Saint Catherine's Lace (Eriogonum giganteum)
Tipping Point for Planet Earth by Anthony D. Barnosky and Elizabeth A. Hadley

This husband and wife team of palaeoecologists have spent over a quarter of a century traveling the globe. The environmental change they have observed at an accelerated rate as the planet’s population explodes, gobbling up the natural resources at an unprecedented rate, has nudged them to write this book.  Their hope is that, journeying with them, each human who reads this book will comprehend that each individual “really do(es) have the power to change the world.” The authors believe, as do I, that “if we, as in all of us, act fast” we can alter the cataclysmic path we humans have set for Planet Earth.

Flat top Buckwheat (Eriogonum fasciculatum)
which, when the picture was taken,
was covered with many different species of native insects not evident in this photo. 
Many years ago when I was first introduced to Permaculture I was fortunate enough to hear its founder, Bill Mollison. He with David Holmgren jointly evolved the framework for a sustainable agricultural system based on multi-crop of perennial trees, shrubs, herbs (vegetables and weeds), fungi and root systems they call “permaculture.” Over the next 10 years this agricultural system was expanded to include much more so those practicing could be fully self reliant. Anyway, Bill Mollison was a realist about what was happening to our planet way back in the 60’s living in Tasmania. During his talk he shared his belief that the chance of humans changing to ameliorate the crisis happening on the planet was nil, and he dealt each day with this belief was by practicing what he loved: building “good biological systems.” In 1981 he was awarded the Right Livelihood Award. Remembering his statement clearly assists me when I grapple with the state of the planet and my love of maintaining the native ecological system here at MuRefuge.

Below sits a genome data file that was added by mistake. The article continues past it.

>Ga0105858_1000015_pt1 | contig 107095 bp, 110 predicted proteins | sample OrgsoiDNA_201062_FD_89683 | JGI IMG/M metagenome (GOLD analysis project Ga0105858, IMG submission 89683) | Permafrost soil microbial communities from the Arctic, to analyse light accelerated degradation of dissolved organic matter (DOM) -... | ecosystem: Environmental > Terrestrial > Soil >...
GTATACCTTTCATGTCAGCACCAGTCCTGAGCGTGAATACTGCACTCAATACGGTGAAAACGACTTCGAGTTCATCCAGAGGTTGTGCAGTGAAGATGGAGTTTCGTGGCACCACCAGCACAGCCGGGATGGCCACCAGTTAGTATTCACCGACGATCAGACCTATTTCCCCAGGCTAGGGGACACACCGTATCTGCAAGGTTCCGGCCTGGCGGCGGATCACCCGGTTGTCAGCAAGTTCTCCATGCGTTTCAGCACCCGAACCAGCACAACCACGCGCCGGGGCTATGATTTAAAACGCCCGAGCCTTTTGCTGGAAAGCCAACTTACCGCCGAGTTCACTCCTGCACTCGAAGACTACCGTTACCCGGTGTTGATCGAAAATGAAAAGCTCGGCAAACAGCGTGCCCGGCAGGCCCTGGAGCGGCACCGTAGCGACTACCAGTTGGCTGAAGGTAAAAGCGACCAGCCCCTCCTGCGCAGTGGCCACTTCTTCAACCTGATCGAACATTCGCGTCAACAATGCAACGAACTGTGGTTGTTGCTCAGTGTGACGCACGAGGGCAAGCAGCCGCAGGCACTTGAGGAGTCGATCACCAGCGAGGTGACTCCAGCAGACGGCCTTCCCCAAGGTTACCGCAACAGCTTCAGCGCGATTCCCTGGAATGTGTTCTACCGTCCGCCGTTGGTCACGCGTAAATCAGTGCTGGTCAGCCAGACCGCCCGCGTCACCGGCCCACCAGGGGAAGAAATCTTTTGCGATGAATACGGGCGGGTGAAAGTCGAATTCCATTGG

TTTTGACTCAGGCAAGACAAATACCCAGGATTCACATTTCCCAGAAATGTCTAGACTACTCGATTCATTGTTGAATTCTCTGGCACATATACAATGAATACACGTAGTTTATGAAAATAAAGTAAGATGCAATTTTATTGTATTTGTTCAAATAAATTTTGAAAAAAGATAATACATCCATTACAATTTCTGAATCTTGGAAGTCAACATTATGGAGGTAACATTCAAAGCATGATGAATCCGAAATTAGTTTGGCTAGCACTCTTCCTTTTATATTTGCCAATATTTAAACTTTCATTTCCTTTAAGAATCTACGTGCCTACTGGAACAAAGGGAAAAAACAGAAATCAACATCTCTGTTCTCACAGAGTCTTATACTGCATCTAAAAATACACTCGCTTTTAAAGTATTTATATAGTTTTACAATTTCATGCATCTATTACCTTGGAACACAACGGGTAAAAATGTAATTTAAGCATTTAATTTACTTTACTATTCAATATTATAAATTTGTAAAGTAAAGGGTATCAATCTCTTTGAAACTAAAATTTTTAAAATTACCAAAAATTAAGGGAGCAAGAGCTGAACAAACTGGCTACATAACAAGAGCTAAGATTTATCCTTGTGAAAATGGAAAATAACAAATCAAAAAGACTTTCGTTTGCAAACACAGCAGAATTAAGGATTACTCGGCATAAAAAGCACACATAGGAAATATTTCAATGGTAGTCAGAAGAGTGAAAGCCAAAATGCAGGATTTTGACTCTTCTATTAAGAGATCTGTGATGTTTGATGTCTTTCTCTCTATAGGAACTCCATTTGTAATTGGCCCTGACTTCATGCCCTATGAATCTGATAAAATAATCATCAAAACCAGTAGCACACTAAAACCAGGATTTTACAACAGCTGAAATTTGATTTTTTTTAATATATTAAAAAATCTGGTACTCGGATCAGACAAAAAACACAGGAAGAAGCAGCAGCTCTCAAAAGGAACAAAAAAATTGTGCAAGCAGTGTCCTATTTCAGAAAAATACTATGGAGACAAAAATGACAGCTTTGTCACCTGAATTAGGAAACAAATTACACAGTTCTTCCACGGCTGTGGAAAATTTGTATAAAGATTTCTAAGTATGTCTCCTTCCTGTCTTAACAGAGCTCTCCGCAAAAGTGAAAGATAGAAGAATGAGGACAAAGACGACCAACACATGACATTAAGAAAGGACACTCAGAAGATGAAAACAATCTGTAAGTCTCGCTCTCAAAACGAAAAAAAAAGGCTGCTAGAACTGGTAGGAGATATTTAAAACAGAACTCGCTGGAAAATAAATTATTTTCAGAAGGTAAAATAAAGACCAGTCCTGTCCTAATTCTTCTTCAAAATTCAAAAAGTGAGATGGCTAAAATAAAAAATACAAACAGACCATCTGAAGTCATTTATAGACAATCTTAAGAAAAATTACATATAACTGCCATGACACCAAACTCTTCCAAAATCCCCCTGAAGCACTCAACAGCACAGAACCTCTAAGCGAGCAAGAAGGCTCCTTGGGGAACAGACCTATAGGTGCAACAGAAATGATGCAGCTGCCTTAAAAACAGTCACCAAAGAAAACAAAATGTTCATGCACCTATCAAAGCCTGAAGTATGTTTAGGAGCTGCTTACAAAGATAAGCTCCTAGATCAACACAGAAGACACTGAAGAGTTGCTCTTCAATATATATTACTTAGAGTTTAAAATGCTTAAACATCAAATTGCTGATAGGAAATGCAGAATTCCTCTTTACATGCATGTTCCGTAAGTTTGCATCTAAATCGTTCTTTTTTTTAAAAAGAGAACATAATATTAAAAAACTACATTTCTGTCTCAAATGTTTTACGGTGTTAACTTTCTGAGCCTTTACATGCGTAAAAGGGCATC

Shasta kissing a neighbor's burro who LOVES Shasta but only tolerates her kisses.

As each one of us reconsider with conscious thought how we live each moment on this planet in crisis, may we


  1. Wonderful recommendations all! As for climate change noticings - the Sierra had its first "normal" snowpack in years this year and we have a normal summer - so far. However, I was in Paris when the torrential rains caused the Seine to rise so high it overflowed its banks in places, all boat traffic ceased, and the Louvre moved its treasures to higher ground. A greater sensitivity to our lovely green planet is called for - thanks for the work you do.

  2. Thank you friend for the lovely words which are coming at time I am questioning how I spend my time and energy.

  3. Email from my friend in Palm Springs: "Another great blog Cathie. Love the pic of Shasta and the burro. The books sound very interesting... especially the Tipping Point for Planet Earth.
    Enjoyed your wonderful gardens last week.
    We re going into monsoon season in a few days with high humidity and the usual heat....110- 114. This will last for 2 to 12 weeks.
    Thank you for the time spent in cool weather with great company.